25 Jun 19
Press Telegram
Two environmental groups filed a petition Tuesday with the California Fish and Game Commission asking for endangered species protection for six subpopulations of mountain lions in Southern California facing extinction from urban sprawl, freeway collisions, rodenticide poisoning and poachers. If granted, the filing by the Center for Biological Diversity and the Mountain Lion Foundation could restrict future development in cougar habitat and may require Caltrans to retrofit existing freeways with land bridges or underground culverts to allow isolated lions to roam freely and reproduce — key activities that would grow populations and increase genetic diversity. The legal move is part of a 30-year effort to preserve Santa Monica Mountain lions cut off by the 101 Freeway in the west San Fernando Valley and Santa Ana Mountain lions hemmed in by the 15 Freeway in southern Riverside County. The petition asks for “threatened” or “endangered” status for those two, as well as four other lion groupings: in the Eastern Peninsular Range of the San Jacinto and Santa Rosa mountains; San Bernardino Mountains; San Gabriel Mountains and along the coast to the Santa Cruz Mountains. The Hollywood cat, officially named P-22, seen in this photo from 2014. He lives in Griffith Park. His story is featured in Beth Pratt-Bergstrom’s new book: “When Mountain Lions Are Neighbors: People and Wildlife Working It Out in California.” Also called pumas or cougars, these magnificent creatures have been photographed among urban Los Angeles landmarks. A famous photo of  the collared lion, P-22, shows the animal poised along the eastern Santa Monicas in Griffith Park, with the back drop the Hollywood Sign. He is a bona fide L.A. celebrity, with his own Twitter account and Friends of P22 Mountain Lion Facebook page. Less glamorous photos released by the National Park Service and surveillance cameras show lions being killed while dashing across the 101 or 15 freeways, as young males in isolated populations seek food and mates in failed efforts to establish their own territory. Sometimes young males are killed by older lions, a result of being jammed into a urban island too small for survival. The two groups hope by using the California Endangered Species Act, the state agency will accept the petition based on scientific evidence and grant protected status. “If the mountain lion would be listed, it would provide a clear and legal mandate to preserve the species,” Tiffany Yap, biologist with the Center for Biological Diversity, said in an interview Tuesday. “New projects like new roads, road enhancements or developments would be required to take measures to enhance connectivity, such as building wildlife crossings.” A $60 million wildlife bridge over 10 lanes of Freeway 101 at Liberty Canyon in Agoura Hills has been designed but not built. Proponents say animal crossings in Canada and Washington State have been completed, so why not California? However, private fundraising efforts have raised about $8 million, far short of what’s needed. The Nature Conservancy bought 73 acres near the 15 Freeway in Temecula to prepare the way for a crossing, but it has been held up in court. A housing development approved in Temecula could halt the plans, said Brendan Cummings, attorney for the center, which is suing to stop the development. Cummings said there are only a few “pinch points” where a crossing could be built to allow the isolated Santa Ana cougars west of the 15 to cross into the San Bernardino and San Jacinto mountains, where there are more mountain lions. “The idea of an overpass where the lions can walk over the freeway is the ecologically better alternative,” Cummings said. “If we plan ahead, we can do it.” Mountain lions P-46 and P-47 are seen in photos taken when they were kittens. The National Parks Service announced on Tuesday, April 30, 2019, that 3-year-old P-47 was recently found dead in the Santa Monica Mountains. Scientists say rat poison caused his death. At 150 pounds, P-47 weighed 150 pounds, the same weight as his father, and was one of the largest cougars ever in the history of the National Parks Service study of the cats. (Photo courtesy of the National Parks Service) Without bridges to promote circulation, these subpopulations will continue to sustain the effects of inbreeding, which weakens their immune systems and lessens longevity. Many eat animals that have ingested rat poison left out by homeowners, causing them to die a slow death from common diseases such as manage. Also, they are more likely to perish from car collisions and from permitted kills that occur when a cougar eats a rancher’s goat, said T. Winston Vickers, associate veterinarian at the UC Davis Wildlife Health Center, who has been studying the Santa Ana mountain cougars since 2005. “Business as usual is not going to cut it for mountain lions,” he said during an interview Tuesday. If nothing is done, a study by UC Davis with UCLA and the National Park Service estimates the Santa Ana subpopulation could go extinct within 12 years. The Santa Monica population within 15 years, the center reported Tuesday. Vickers estimated there are 15-20 adults in the Santa Ana subpopulation, plus kittens and juveniles. Since 2005, seven adult males crossed the 15 Freeway. Of those, one died from a permitted killing. One produced 11 offspring, but more than half of the litter died, killed by car collisions or humans. “The mortality rates are high,” he said. Yap placed the number of mountain lions in the Santa Monica subpopulation at between seven and 12 adults. Such small numbers place them at risk of dying out, she said. Mountain lions have become extinct in parts of the East Coast, causing an imbalance in the ecosystem. Deer populations have spiked, as have the incidence of tick-borne illness and a higher number of car-versus-deer collisions. Mountain lions in the West provide food for other animals, Yap explained. When they kill a deer, they leave the carcass for the foxes, condors and beetles to feed on. “That is all very important for the ecosystem.” The commission will have 90 days to decide if the petition for protected status could be warranted. If the five-member panel votes “yes,” the species becomes a candidate and then the Department of Fish and Wildlife conducts a yearlong review to decide if protection is indeed warranted. [cq comment=”The following content will display as an info box.”] Related links Southern California mountain lions face possible extinction, study finds Mountain lions can usually escape wildfires, but the blazes can reduce their habitat Mountain lion P-23 dies at 5½, showing how hard it is to be a big cat in Southern California Mountain lion in Santa Monica Mountains may have been poisoned by bait left near homes Mountain lions can jump 45 feet in a single leap, and more cat facts [cq comment=”This is the end of the info box.”] The commission could render a final decision in December 2020, Cummings said. He said the science is indisputable to support threatened listing as a whole and possibly endangered listing for the Santa Monica and Santa Ana subpopulations. He expects push back from developers, however. “As Californians, if we want to coexist with mountain lions, we need to figure out how to reimagine and re-engineer our infrastructure to make it mountain lion-friendly,” Cummings said.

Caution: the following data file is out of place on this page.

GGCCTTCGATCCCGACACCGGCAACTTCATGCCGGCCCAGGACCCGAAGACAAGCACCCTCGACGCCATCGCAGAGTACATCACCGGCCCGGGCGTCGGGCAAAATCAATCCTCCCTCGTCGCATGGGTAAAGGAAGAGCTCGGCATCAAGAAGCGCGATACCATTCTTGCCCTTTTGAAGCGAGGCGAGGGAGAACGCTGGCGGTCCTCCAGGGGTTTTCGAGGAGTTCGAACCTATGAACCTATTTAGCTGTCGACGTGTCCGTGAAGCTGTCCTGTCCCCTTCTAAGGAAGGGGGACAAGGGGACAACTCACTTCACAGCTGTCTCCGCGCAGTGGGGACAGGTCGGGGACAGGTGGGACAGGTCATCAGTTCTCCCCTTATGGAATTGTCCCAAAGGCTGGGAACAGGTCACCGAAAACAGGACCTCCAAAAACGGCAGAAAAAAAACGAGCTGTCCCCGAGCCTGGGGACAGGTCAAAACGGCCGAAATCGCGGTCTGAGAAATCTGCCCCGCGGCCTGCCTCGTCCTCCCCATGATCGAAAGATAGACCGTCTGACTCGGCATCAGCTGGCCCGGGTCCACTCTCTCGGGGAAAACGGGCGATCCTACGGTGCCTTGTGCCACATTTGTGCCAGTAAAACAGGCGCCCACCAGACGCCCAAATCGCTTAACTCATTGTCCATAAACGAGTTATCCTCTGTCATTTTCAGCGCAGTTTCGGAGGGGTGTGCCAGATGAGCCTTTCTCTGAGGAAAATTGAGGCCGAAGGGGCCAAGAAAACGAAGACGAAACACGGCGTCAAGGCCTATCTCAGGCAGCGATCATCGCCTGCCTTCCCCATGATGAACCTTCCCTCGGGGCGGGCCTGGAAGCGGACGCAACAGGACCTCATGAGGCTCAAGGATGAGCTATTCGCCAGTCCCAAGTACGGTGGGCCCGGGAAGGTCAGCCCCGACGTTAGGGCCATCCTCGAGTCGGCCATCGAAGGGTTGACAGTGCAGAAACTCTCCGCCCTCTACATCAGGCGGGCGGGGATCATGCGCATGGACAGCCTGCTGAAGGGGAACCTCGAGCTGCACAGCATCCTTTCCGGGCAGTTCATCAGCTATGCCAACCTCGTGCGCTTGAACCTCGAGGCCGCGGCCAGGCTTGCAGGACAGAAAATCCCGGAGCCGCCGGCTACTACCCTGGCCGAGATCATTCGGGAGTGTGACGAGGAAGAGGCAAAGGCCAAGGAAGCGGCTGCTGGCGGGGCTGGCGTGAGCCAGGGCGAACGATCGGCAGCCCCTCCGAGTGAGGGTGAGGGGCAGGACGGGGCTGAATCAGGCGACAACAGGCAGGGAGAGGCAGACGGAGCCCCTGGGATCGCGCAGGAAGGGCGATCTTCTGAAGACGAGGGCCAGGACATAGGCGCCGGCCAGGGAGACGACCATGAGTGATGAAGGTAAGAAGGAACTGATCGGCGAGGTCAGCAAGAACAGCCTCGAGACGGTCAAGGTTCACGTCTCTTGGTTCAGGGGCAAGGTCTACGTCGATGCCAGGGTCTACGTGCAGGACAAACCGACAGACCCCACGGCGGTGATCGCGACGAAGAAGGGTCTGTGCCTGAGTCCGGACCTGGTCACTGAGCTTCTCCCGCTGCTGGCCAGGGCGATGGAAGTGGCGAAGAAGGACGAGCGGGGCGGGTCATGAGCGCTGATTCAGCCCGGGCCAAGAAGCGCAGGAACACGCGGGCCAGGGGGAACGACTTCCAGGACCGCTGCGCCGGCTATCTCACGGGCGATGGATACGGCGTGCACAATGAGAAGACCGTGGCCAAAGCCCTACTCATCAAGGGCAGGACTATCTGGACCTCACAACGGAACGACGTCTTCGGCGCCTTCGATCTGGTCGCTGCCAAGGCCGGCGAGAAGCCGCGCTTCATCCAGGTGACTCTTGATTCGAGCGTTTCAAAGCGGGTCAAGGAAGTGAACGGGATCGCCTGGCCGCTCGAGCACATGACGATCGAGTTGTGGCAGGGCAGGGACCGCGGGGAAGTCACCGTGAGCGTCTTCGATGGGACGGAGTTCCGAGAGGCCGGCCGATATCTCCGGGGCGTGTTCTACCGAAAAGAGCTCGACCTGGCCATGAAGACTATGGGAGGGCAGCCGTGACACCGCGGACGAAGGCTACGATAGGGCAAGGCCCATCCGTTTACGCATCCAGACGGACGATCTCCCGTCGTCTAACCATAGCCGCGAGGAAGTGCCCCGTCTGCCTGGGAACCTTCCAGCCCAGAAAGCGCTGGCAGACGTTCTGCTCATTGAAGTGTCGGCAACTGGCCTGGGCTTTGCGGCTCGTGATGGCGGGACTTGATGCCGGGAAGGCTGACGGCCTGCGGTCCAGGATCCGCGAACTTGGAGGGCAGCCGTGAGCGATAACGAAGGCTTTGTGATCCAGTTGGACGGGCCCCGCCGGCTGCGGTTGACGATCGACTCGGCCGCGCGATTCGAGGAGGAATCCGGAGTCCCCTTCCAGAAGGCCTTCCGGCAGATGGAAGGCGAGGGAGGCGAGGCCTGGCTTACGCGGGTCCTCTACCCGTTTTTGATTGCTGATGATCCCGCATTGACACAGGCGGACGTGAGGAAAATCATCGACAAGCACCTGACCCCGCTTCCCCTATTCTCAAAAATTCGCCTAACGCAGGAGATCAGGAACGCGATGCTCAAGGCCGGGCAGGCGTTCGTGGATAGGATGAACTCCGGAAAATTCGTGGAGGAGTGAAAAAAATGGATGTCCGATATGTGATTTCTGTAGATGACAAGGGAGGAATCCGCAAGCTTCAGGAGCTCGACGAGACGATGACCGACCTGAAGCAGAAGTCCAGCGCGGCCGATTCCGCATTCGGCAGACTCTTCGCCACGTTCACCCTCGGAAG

25 Jun 19
FOX6Now.com

RACINE — The Racine Zoo welcomed two new residents — Bam Bam and Barney — two Canada lynx. According to a news release from zoo officials, Bam Bam and Barney were born on April 25, 2018, and traveled to Racine from the Montgomery Zoo in Alabama via the Lynx Species Survival Plan — an American […]

25 Jun 19
NBC Palm Springs - News, Weather, Traffic, Breaking News

Mountain lions in Southern California and the Central Coast are at risk of extinction and some imperiled cougar populations could disappear in a little more than a decade, conservation groups said Tuesday in a petition to list the wild cats as threatened or endangered under California’s Endangered Species Act. The Center for Biological Diversity and […]

25 Jun 19
Study of Animals

Although hunting was a crucial part of human survival in prehistoric times, it is now mostly a violent form of recreation that the vast majority of hunters do not need for subsistence. Less than 5% of the U.S. population hunts, yet hunting is allowed in many wildlife refuges, national forests, and state parks and on […]

25 Jun 19
CBS Los Angeles

A study earlier this year determined that cougar populations in the Santa Monica and Santa Ana mountains could go extinct within the next 50 years.

25 Jun 19
News Archives Uk

A father was stabbed 18 times in front of his 14-year-old son, a short has heard. Darren Pencille attacked 51-year-old Lee Pomeroy five minutes after boarding at London-bound train at Guildford in Surrey earlier this year, the jury at the Old Bailey was told. The 36-year-old defendant denies murdering Mr Pomeroy on the busy carriage […]

25 Jun 19
fox5sandiego.com

The Center for Biological Diversity and the Mountain Lion Foundation Tuesday petitioned the California Fish and Game Commission to list Southern California and Central Coast mountain lion populations under the California Endangered Species Act.